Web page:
How authoritative is the Digital Decision? Should there be two versions – a digital version and a “print” version? The answer to the second question is that we are already there. Decisions are available in digital format from Judicial Decisions On-Line,5 Austlii,6 NZLii7 or any number of other databases as well as LexisNexis and WestLaw. Judicial Decisions Online makes it clear that the “file copy” of the decision should be treated as authoritative. The essence of authoritativeness or reliability lies in whether or not the two decisions are textually identical. If material is available on the Internet – say on You Tube – a link should be provided in BOTH the “print” and digital versions of the decision. The only difference between the two may be that the digital decision may have the video or illustration embedded within it. In the event that “link rot” renders “linked to” material unavailable, the digital version preserves the integrity of the decision. The print version (which should be printed from the digital document) will indicate where content has been embedded in the digital document.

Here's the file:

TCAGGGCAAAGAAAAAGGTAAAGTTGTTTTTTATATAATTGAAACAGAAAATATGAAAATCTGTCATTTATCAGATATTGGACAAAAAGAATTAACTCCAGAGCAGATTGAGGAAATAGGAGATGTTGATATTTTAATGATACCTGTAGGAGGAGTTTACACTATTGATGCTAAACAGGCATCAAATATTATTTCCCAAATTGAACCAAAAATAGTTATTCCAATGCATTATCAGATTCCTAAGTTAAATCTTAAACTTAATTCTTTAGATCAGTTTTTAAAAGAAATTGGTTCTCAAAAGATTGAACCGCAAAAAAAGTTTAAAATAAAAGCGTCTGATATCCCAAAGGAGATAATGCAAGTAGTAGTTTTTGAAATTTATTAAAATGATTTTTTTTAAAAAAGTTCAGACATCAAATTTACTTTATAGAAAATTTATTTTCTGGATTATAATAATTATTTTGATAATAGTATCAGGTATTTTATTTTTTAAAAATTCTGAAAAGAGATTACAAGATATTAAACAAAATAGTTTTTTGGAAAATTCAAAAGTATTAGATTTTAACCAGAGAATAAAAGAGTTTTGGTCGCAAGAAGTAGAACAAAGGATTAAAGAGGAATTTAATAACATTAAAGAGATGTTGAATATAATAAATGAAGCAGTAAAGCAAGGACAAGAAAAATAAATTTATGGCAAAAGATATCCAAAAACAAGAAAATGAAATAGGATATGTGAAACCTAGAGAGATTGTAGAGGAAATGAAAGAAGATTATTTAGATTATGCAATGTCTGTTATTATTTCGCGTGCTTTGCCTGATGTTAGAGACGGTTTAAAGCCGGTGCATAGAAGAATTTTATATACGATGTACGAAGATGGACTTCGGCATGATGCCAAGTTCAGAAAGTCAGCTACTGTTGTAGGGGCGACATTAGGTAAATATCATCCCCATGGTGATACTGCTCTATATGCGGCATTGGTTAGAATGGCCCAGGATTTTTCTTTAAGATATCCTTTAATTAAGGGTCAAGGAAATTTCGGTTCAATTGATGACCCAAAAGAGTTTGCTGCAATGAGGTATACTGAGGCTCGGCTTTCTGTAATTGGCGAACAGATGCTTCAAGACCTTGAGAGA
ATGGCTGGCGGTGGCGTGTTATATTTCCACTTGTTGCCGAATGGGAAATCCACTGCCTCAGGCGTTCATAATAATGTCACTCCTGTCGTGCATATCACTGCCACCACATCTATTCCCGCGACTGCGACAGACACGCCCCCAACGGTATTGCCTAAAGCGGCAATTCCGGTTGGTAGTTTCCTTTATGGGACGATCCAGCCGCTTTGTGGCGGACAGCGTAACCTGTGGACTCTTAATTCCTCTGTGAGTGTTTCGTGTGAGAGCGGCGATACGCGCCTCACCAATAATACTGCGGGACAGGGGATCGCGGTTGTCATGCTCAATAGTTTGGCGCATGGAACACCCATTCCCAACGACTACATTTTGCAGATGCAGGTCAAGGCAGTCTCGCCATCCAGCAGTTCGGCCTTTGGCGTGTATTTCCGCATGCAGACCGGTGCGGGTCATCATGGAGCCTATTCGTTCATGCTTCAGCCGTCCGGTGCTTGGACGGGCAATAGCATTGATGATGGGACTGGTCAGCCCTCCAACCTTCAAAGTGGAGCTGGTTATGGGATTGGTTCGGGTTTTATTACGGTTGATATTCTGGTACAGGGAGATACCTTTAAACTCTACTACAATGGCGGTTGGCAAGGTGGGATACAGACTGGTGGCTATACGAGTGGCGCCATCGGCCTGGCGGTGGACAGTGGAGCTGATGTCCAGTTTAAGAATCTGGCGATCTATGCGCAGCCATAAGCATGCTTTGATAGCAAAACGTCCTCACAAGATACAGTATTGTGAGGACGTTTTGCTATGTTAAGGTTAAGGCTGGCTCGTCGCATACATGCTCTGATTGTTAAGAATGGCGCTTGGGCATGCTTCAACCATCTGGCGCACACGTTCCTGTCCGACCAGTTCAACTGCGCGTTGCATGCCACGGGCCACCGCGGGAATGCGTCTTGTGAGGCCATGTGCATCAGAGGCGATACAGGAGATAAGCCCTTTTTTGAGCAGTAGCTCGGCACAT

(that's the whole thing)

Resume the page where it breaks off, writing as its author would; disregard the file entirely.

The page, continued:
The digital decision must contain identical text. It should include YouTube links.8 But it will also contain the embedded video so that a reader will not need to be connected to the internet to access the content on YouTube. The TEXT of the decision will be identical to the text copy. The reasoning process will be clear from the text. The multimedia content will be available either as a link or embedded. The only thing is that the multimedia will not "play" if one prints out the decision. So in reality the distinction between the text version and the digital version from a practical perspective, is a distinction without a difference because the reasoning process behind either decision will be transparent.